10. It actually could be an amplifier clipping if using amplifiers with less than ~8 w/channel of clean output. It could be that you don't hear that clipping using other loudspeakers of lower efficiency because their clarity is so much lower. The issue with the K-400/K-401 midrange horn is twofold: 1) It loses vertical directivity below 2.1 kHz (due to the limited size of its mouth in the vertical direction), thus putting a lot of acoustic energy on your ceiling and floor. You can help with controlling this excess energy on the floor easily (thicker absorption material on the floor near the loudspeaker), and something on the ceiling to diffuse the 400-2100 Hz energy better. 2) It's not time aligned with the tweeter and bass bin. This produces the timbre shifts and the "stuffy" sound that you have identified. The best solution is a pair of K-402s with Celestion Axi2050 drivers, bi-amped (bass bin and HF K-402) using good direct-coupled amplifiers. These would probably be the best sounding that you've ever heard-no kidding. The range of lesser solutions is enormous. I really don't recommend half-measures if ultimate sound quality--like the Dunlavy SC-IIIs and the little speakers-on-a-stick are your prior reference for sound quality. You're apparently used to hearing phase-coherent loudspeakers, and the bi-amped K-402/Axi2050/Khorn bass bin will provide that if using a good DSP crossover You really need horn-loaded subs in order to keep the distortion levels down to reasonable levels. Otherwise the little direct radiating subs stick out like a sore thumb. I recommend tapped horn subwoofers, but any front-loaded horn subwoofer combinations having lower end cutoff below 20 Hz is probably the only reason to use subs with the Khorns (IMHO). The Khorns are good down to 32 Hz in room corners. All of these problems will be solved with the K-402/Axi2050 horn/driver (bi-amped) on top of the bass bins. Save your pennies and do it all at once--and you'll thank yourself later. You can store the passive crossovers and top hats for resale later if you wish--via reassembling the them on top. The top hats just unbolt from the bass bins and can be stored away. It's clearly not a losing battle but it takes some surgery to solve the problems you have brought up, above, assuming that you've imprinted on phase-coherent loudspeakers. The K-402s (Klipsch won't let you buy these with the Axi2050s the last time I looked, but you can ask if they will put the new "K-693" drivers instead of the K-691s) are the solution, IMO. If the price is too high from Klipsch to do this, then just buy the K-691s on the K-402s with a stand (also known as a KPT-402-HF assembly), then buy the Axi2050s separately then integrate them, replacing the K-691s, then sell the K-691s off separately. You'll never look back after doing this, and I'd go as far as to say that you will never want for better loudspeakers--ever again. You can talk to user @Delicious2 about using the K-402s on top of the Khorn bass bins. I don't think he's used Axi2050s, but he's used very good replacement compression drivers in the place of the K-691s, IIRC. Chris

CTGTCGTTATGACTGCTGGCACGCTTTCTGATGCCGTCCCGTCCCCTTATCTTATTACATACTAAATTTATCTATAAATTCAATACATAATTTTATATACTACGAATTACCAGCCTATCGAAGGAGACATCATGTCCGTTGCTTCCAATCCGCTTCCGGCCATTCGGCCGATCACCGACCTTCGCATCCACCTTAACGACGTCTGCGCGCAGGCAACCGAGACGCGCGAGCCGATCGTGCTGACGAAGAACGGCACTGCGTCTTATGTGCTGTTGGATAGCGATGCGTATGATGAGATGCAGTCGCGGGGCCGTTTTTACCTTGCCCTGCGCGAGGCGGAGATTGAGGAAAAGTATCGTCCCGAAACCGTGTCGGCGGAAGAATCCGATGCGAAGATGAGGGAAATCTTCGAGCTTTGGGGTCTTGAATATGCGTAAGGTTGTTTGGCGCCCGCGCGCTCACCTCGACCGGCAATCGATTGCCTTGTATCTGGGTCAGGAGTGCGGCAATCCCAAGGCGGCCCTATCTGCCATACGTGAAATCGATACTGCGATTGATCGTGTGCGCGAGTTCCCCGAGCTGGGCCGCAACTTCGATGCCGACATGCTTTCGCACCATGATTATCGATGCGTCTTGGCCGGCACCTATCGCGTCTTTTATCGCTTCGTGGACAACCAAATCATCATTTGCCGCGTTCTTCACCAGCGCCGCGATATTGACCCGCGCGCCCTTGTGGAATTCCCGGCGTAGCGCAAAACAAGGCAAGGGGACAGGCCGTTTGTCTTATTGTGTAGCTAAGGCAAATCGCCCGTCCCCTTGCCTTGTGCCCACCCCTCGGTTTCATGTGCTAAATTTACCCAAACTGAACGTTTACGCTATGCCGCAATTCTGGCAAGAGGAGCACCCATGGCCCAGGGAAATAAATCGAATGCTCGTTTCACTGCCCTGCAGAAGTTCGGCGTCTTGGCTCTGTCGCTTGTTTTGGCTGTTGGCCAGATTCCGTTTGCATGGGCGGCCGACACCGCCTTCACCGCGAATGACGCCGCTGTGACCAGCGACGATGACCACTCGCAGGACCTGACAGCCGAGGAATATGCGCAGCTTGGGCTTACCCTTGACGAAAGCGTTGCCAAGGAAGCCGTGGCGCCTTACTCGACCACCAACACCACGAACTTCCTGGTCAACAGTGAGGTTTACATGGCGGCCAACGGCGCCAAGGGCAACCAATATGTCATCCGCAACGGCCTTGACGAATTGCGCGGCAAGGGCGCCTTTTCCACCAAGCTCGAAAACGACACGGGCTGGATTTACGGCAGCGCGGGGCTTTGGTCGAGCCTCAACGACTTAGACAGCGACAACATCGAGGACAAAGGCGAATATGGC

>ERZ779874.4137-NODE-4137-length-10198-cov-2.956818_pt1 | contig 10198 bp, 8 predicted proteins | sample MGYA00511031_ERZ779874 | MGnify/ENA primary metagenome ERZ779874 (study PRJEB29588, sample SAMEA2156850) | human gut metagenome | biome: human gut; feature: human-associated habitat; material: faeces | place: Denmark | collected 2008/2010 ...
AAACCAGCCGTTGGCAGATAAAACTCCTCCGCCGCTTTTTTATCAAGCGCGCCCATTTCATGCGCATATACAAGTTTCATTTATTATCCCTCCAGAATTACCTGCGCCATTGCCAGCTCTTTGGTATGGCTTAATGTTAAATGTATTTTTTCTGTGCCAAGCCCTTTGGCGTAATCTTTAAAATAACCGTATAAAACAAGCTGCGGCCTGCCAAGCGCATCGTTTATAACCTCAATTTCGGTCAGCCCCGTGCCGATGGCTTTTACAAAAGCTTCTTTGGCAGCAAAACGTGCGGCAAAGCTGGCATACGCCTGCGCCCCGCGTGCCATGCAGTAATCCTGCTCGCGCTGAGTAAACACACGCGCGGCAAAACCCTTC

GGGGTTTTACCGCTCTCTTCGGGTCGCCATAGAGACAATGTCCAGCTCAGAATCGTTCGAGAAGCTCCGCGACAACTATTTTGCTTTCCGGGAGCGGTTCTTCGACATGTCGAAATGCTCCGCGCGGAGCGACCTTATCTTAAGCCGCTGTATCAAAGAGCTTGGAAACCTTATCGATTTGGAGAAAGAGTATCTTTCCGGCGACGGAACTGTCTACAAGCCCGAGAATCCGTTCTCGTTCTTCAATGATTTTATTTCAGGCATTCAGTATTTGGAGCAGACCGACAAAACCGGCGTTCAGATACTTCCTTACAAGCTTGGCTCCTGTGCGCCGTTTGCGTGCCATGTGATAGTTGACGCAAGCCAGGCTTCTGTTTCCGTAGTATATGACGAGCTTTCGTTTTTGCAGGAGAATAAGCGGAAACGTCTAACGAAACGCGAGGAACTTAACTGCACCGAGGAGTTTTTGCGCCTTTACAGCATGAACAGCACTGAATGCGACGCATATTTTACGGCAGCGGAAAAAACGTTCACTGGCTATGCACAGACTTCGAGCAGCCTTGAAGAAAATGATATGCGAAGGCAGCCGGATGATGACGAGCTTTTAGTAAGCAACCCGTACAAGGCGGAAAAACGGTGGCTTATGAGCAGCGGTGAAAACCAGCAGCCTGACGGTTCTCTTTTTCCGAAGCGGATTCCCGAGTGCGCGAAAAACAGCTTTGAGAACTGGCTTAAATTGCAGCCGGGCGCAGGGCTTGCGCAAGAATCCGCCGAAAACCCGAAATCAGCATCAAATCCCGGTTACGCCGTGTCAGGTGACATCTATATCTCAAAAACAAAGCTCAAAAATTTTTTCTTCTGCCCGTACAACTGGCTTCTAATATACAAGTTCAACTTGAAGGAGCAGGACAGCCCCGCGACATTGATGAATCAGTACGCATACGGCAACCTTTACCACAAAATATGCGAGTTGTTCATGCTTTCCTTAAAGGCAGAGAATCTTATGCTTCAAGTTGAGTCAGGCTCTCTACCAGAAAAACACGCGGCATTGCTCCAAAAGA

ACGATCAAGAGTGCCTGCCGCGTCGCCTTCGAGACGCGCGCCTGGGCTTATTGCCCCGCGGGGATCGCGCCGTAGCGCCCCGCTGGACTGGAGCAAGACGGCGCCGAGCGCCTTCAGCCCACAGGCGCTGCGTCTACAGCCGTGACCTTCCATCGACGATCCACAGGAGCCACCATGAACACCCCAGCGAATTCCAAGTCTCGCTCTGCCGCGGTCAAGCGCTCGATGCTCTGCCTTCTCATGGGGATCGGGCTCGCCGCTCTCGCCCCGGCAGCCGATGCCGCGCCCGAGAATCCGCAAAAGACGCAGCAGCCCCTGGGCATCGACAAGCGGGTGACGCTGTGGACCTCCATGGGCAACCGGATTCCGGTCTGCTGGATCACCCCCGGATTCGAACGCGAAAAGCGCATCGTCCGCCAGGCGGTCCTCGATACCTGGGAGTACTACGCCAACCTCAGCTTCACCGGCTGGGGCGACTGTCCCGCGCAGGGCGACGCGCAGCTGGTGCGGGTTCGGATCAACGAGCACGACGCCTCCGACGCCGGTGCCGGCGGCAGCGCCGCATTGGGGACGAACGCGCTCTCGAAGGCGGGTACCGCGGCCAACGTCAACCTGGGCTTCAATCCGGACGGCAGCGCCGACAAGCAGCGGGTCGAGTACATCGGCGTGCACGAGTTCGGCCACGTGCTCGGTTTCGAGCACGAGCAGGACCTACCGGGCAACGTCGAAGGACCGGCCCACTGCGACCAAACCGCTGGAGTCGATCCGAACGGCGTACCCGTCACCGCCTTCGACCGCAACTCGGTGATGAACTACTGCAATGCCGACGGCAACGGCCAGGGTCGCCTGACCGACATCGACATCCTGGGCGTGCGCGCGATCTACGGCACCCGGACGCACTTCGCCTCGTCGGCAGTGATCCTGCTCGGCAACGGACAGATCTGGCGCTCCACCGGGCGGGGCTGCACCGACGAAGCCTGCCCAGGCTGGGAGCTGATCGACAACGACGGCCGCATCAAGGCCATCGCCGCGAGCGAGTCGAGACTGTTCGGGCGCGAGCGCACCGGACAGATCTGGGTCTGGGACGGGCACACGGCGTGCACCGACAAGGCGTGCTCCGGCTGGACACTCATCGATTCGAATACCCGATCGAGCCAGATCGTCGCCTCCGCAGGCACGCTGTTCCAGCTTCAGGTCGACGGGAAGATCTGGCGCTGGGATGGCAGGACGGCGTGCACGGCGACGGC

11. I use an old foam rubber mattress topper, but anything that's relatively thick will do--such as several thick blankets laid out horizontally between the microphone and loudspeaker under measurement. Yes. It works just the same as passive in terms of phase growth--unless you're using FIR filtering, in which case you can control both amplitude and phase vs. frequency, but typically at a greater required level of computing capability (especially at lower frequencies). That's a great idea. I think it will be a pretty big revelation/eye-opener. I know that I was ready to sell a pair of Belles, one of which I was using between Jubilees, and until I tri-amped and flattened the SPL response, I didn't think it was going to work at all. Short story: it did work... Chris